Camp Stanley began as an unnamed Tent City in 1953
occupied by the 13th Helicopter Company, 36th Enginner Gp, 11th EB, 7th ID. In 1958 it was named after one of the 36th Engineering Battalion's
Commanders, Col. Stanley. The first Permanent building was erected in 1969. In early 1971 the 7th ID
took over the camp, when they moved units from Paju in the DMZ area to Stanley. In late 1971 the
2nd ID took over the 7th ID mission.
Command of Camp Stanley passed from the 2nd Infantry Divisionís Fires Brigade to the 501st Corps Support Group recently, marking the end of 34 years occupation by 2nd Infantry Division units. Army records show the facility opened as a tent city in 1954 and has been home to various 2nd ID units since 1971.
Second IDís departure from Camp Stanley ó a result of the U.S. Armyís transformation and base realignment process on the peninsula ó was swift. The Fires Brigade and 6th Battalion, 37th Field Artillery Regiment already have relocated to Camp Casey. Another Camp Stanley-based unit, 1st Battalion, 38th Field Artillery Regiment, will join them later this month. And 1st Battalion, 2nd Aviation left for Camp Humphreys in June.
Along with the 501st, units moving to the base this year include the 498th Combat Support Battalion; 46th Transportation Company; 61st Maintenance Company; 305th Quartermaster Company; Detachment A, 168th Medical Company; 304th Signal Battalion and the 15th Korean Service Corps Company, officials said.
Recently the 501st Commander, Col. Jayne Carson of Annandale, Va., stood amid soldiers unpacking photographs, honors boards and various other symbols of the unit brought from their old home at Camp Red Cloud to hang on the wall of her new headquarters.
Initially 300 soldiers with the 501st will be based at Camp Stanley, but once other units arrive the population will rise to around 1,500, down from a population of about 2,800 when 2nd ID was there. The camp will be the hub for the 501stís operations, which involve 2,000 soldiers spread across 22 camps all over the peninsula, Carson said.
In Area I, the 501st provides combat service support services to 2nd ID. That includes supply, maintenance, transport and movement control as well as postal and personnel service support, she said.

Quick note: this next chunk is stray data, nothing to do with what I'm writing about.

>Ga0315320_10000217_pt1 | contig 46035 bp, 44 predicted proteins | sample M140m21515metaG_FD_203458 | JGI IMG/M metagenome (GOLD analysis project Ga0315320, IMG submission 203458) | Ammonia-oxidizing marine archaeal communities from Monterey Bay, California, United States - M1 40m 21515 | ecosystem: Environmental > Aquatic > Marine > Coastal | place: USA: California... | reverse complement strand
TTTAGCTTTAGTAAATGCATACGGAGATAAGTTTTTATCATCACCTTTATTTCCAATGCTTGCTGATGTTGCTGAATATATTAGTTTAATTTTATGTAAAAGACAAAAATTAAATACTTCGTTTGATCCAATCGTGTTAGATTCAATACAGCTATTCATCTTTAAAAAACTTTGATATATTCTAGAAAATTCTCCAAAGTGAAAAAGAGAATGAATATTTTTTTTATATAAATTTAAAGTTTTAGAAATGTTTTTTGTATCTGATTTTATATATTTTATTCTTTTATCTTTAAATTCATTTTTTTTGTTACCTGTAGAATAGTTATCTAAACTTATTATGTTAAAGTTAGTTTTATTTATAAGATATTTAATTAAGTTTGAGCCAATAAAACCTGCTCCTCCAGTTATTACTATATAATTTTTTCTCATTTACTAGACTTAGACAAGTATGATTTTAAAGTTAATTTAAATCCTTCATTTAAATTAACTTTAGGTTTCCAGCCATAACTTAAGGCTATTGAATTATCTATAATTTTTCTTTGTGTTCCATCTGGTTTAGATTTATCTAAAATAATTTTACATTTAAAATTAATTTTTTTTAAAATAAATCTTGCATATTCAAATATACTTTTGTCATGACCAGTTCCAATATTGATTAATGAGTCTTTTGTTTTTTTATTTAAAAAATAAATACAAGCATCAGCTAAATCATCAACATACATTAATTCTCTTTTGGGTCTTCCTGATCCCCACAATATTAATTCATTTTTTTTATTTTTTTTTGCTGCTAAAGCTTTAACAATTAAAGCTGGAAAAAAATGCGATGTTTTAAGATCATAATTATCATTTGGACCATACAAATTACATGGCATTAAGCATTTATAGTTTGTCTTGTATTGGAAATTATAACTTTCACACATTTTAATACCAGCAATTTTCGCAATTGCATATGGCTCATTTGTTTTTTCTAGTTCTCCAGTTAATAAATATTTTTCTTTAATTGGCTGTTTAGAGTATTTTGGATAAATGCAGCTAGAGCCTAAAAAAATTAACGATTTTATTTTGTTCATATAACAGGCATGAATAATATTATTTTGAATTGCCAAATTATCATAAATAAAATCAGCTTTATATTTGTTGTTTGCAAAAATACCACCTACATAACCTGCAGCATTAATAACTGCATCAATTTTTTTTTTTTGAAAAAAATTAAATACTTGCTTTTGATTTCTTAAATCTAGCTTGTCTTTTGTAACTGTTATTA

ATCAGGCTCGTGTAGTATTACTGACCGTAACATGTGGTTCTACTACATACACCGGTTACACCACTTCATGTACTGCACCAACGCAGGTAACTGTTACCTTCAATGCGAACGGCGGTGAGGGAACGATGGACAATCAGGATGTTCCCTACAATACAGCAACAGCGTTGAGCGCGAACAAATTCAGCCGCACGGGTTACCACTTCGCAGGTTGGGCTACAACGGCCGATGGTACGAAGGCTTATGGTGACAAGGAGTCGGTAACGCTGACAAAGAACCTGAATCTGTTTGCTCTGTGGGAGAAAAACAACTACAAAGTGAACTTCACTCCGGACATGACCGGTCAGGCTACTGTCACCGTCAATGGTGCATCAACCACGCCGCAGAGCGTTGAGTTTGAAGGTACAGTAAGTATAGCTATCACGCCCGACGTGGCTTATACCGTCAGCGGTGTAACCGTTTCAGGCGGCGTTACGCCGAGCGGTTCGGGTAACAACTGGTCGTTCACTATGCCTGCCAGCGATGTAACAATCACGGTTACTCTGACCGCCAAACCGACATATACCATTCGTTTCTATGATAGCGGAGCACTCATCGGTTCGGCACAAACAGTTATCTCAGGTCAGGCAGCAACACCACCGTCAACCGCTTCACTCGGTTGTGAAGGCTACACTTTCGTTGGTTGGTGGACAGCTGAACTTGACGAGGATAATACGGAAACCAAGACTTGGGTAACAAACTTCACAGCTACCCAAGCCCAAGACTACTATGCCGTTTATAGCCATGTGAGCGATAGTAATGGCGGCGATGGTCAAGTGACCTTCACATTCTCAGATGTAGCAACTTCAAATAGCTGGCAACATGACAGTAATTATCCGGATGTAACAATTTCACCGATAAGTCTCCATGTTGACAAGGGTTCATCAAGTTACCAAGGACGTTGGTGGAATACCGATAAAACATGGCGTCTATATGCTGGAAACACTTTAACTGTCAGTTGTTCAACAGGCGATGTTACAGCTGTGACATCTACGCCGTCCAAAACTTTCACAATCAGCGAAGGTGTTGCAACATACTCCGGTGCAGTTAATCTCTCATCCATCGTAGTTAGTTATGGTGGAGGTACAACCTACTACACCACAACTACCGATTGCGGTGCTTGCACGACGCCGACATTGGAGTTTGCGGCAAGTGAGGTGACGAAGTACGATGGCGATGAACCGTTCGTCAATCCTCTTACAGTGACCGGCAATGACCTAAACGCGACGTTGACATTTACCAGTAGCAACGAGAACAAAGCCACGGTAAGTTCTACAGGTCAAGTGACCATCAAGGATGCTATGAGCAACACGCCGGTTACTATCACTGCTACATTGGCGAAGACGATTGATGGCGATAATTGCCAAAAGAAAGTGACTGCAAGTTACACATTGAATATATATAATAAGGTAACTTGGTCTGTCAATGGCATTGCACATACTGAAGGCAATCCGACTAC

The character of the base will probably not change greatly with the new units, Carson said ó but some of the new soldiers have noticed that their new work and living environments are different from the old.
The ban on personally owned vehicles in Area I affected many lieutenants and noncommissioned officers who have moved north from Camp Humphreys. Another big change is the lack of families or children at Camp Stanley compared to Camp Humphreys, she said.
The 46th Transportation Company has parked dozens of palletized load system vehicles on the base airstrip where Black Hawk helicopters used to hover.
|Photo Display Aug 2013|
|1973 through 2005|
|1964 through 1972|
|1961 through 1963|
|1953 through 1960|
|D Company 4th Maint Bn (1969-70)|
|The Chinese Tunnel|
During my 2nd tour in Korea, 1969-70, I took a mid tour leave to the States. I was tight on money, so tried taking Space A Hops both ways. I did Great going home, and caught one in about 12 hours,from Osan AFB all the way to Scott AFB outside of St Louis. I caught a local commuter flight from there, to Nashville.
For the Return Flight, I set aside 3 days to allow for delays. I caught another commuter flight to St Louis, and lucked out. I walked up to the Space A Counter, and asked the guy what he had going towards Korea. He said there is a C141 headed to Hawaii, and if I hurried up and filled out the paper, I could catch them. They were departing in 15 mins.
The flight to Hawaii went great, so I checked in at Space A at Hickam AFB, for a flight to Korea. The guy said they had at least 2 every day, so I decided since I had plenty of time, I would soak up some sun for a day. I returned the next day, and the guy said I just missed one, and the 2nd was leaving in a few hours. Great, found me a out of the way seat, and took a short nap.I woke up in plenty of time, checked in, and off to Korea. The flight was going to Kunson, instead of Osan, but no problem. Well, due to some storm, the plane arrived in Kunson after buses going to Seoul had all departed for the day. Now things are getting sticky... I was supposed to be signed in up north of Seoul, at Camp Stanly at 24:00, and only had about 7 hours to do it. I found 3 other guys in the same situation, so we decided to take a cab :) Found one that would take us to Uijongbu for $100. We gave him 1/2, and said the other when we arrived.
Well, the Korean Cars were very small, and not much to them then, but we fit our bags into the trunk, piled in, and headed north.
Well the roads sucked then, and we actually had to get out on a couple of hills, and help push it through a creek. Being half drunk made it even funnier than it was.
We arrived in Seoul just before Midnight, and during these yeas, there was a Mid Night Curfew for everyone, so we had to spend the night in Seoul. I called the unit, and told then I made it back to Seoul, and see if they could sign me in. They got the Hotel phone number, and called back to verify, and all was Good.